James Jackson, The Telegraph, August 26, 2023
Fascism is on course to become normal in east Germany due to voters supporting the hard-Right AfD party out of protest, a state premier has warned.
Bodo Ramelow, the minister-president of Thuringia, where the AfD is currently polling at 33 per cent – far ahead of any of its rivals – said: “There are people who want to make history go backwards.”
Speaking in the Elephant hotel, Hitler’s favourite where he was once greeted by jubilant crowds from the balcony, he said: “There are people who say if you want to annoy Berlin and west Germany, we need to do something really scary that will get the whole republic talking – and then everyone will think all of Thuringia are Nazis.”
Mr Ramelow, Germany’s only Left party state premier, is the bitter rival of Björn Höcke, the leader of the AfD’s Thuringia branch, who is known for toying with Nazi language and being so politically extreme that a German court ruled he could legally be called a fascist.
He blames Mr Höcke for the AfD’s evolution from a party founded to campaign against the euro, into a party now seen by Germany’s domestic intelligence agency as being under the thrall of extremist factions.
“The AfD was started as a west German conservative ‘professors party,’ and he [Höcke] managed from the Thuringia branch to give it a significant Right-wing extremist element,” said Mr Ramelow. “But the greater danger isn’t him, the great danger is when fascism becomes normal – they think they can try it out with a friendly face.”
Once seen as controversial within the AfD and known for a fanclub called the Höcke Jugend, named after the Hitler Youth, Mr Höcke gradually gained in power and influence while cleverly staying out of national leadership.
Mr Höcke caused his first national upset in 2020, when he manoeuvred with other local Right-leaning parties to briefly vote out Mr Ramelow in Thuringia.
Germany was outraged over the broken taboo of working with the far-Right and the fallout forced Annegret Kramp-Karrenbauer, Angela Merkel’s anointed successor as CDU leader, to resign.
Next year, Thuringia will see probably the most decisive state election in the last 100 years of German politics, as an unwieldy coalition led by Mr Ramelow takes on Mr Höcke.
Tensions are already boiling over in Weimar, a picturesque medieval town deep in the forested state, which encapsulates the best and worst of German history.
Bach, Goethe and Schiller lived here. Nietzsche died here.
It was in Weimar that the Bauhaus school was founded, and then driven out by the same citizens who welcomed Hitler with open arms straight after his release from prison, and were later shown around the nearby Buchenwald concentration camp by horrified GIs.
It is where the constitution of the short-lived interwar Weimar Republic was signed, but also where the seeds for its destruction were laid when the Nazis won their first state election victory.
Battle for the soul
An art festival held in the town earlier this week featuring plays about sex with trees was an unlikely battlefield for the fight for the soul of east Germany playing out today.
To open the festival, artist Guenther Uecke laid stones on top of each other while names from the death book of Buchenwald were read out in the plaza outside the city’s theatre in a solemn reflection on Nazi Germany’s terrible crimes, a cornerstone of postwar German identity.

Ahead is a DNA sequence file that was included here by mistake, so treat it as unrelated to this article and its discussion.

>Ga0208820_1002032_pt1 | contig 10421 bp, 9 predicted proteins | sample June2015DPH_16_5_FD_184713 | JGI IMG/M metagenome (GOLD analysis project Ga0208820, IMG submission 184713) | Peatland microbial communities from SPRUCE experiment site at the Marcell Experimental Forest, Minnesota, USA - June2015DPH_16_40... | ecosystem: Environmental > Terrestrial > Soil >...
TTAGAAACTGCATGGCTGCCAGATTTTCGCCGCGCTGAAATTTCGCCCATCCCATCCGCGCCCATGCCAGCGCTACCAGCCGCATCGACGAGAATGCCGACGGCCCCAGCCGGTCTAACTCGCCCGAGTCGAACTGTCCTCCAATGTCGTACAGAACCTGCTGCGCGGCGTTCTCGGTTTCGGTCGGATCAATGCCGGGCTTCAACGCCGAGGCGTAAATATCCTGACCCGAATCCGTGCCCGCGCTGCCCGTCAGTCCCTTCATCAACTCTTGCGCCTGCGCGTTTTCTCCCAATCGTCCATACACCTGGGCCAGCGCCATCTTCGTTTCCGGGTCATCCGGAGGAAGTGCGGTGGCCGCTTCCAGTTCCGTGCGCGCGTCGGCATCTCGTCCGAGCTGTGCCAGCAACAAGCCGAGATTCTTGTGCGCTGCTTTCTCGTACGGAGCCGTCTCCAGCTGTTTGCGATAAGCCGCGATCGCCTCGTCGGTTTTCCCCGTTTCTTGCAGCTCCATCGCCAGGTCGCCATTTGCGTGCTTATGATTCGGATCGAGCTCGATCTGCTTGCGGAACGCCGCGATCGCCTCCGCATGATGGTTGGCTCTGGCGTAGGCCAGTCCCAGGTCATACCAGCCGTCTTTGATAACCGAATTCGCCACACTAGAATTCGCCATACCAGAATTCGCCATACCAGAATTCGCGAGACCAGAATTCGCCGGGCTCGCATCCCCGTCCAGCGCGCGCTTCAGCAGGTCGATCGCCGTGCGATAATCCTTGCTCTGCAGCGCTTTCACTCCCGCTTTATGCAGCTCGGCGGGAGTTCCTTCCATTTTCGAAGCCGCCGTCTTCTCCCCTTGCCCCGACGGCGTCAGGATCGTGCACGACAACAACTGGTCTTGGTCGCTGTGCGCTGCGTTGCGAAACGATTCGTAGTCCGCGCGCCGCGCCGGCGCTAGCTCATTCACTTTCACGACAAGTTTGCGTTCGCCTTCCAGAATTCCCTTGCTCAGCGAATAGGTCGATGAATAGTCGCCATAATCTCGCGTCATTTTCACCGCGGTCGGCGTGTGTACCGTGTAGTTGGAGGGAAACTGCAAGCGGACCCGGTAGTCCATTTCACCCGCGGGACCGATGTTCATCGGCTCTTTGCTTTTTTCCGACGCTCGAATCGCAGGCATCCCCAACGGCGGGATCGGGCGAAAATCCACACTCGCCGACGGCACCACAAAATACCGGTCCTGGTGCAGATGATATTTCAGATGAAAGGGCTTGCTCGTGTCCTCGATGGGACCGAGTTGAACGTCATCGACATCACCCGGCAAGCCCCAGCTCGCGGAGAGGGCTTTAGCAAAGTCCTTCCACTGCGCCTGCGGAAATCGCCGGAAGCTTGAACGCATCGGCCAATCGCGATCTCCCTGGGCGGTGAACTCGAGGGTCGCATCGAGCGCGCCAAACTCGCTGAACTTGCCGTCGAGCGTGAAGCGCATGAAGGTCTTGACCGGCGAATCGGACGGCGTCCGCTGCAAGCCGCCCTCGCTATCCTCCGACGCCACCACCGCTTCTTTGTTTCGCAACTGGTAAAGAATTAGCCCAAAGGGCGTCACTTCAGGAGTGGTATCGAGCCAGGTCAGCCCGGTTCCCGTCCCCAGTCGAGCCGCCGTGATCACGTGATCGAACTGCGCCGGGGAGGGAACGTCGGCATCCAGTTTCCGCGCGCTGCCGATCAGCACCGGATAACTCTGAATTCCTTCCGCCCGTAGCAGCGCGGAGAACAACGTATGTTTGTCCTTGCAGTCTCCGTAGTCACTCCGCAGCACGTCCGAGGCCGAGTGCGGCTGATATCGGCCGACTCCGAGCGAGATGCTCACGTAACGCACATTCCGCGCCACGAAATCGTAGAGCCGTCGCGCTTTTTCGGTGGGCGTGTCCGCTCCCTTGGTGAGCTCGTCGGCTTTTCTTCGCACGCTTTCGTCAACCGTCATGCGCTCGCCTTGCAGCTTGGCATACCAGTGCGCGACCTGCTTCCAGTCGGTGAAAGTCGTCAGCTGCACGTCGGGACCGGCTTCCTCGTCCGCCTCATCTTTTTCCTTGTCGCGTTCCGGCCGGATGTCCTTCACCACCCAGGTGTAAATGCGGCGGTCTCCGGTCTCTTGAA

Festival organisers have called for a vigil on Monday to protect the memorial from a weekly march by far-Right activists.
Mr Ramelow gave a speech about the importance of remembering that the Nazis killed people from across Europe when a man wearing leggings decorated with pictures of cannabis leaves began shouting abuse.
“What do we have to celebrate when we have a war criminal here? You are the problem,” shouted the man, who was later identified as a convicted Holocaust denier.
“The chancellor’s office is the biggest concentration camp in the world,” he screamed as he was led away by police.
Shortly after that, Mr Ramelow’s security sprung into action to block a burly man in his 30s from approaching the stage.
‘CDU are Left-wing extremists!’
AfD supporters made their presence felt, railing against conservative CDU members canvassing near the town’s memorial to Goethe and Schiller.
“The CDU are Left-wing extremists!” shouts a moustachioed man in his early 70s, who refused to give his name.
He said he had fled the communist GDR in 1982 and was outraged by what he saw as a Left-wing takeover of the whole of Germany.
“The AfD is the only democratic party left. I want an AfD government in Thuringia to begin with. That will turn everything upside down,” he said.
Luis Oberbeck, the 19-year-old CDU activist heckled by the AfD supporter, said: “A lot of people aren’t interested in discussion, just in shouting abuse as they go by.”
‘Less stable party loyalty’
Due to the legacy of single-party communist rule in the GDR, “there is less stable or long-developed and reliable party loyalty in the east than the west,” said Heinz Brandenburg, a political scientist.
This, he said, manifests itself in “more volatility, switching between parties”.
The AfD, he said, is “not just a simple pool for protest voters” and its bedrock of support in Germany’s east should not be underestimated.
“Its voters know who the party is. It is quite authoritarian and anti-immigration, and conspiracy-theory-curious,” he said.
According to Mr Ramelow, if the AfD fails to win a large enough share of the vote next year to take power, it may seek to block other parties from being able to govern.
“It wants a 33 per cent blockade, which means abusing and devaluing parliament, turning into an anti-democratic bastion unable to appoint judges,” he said.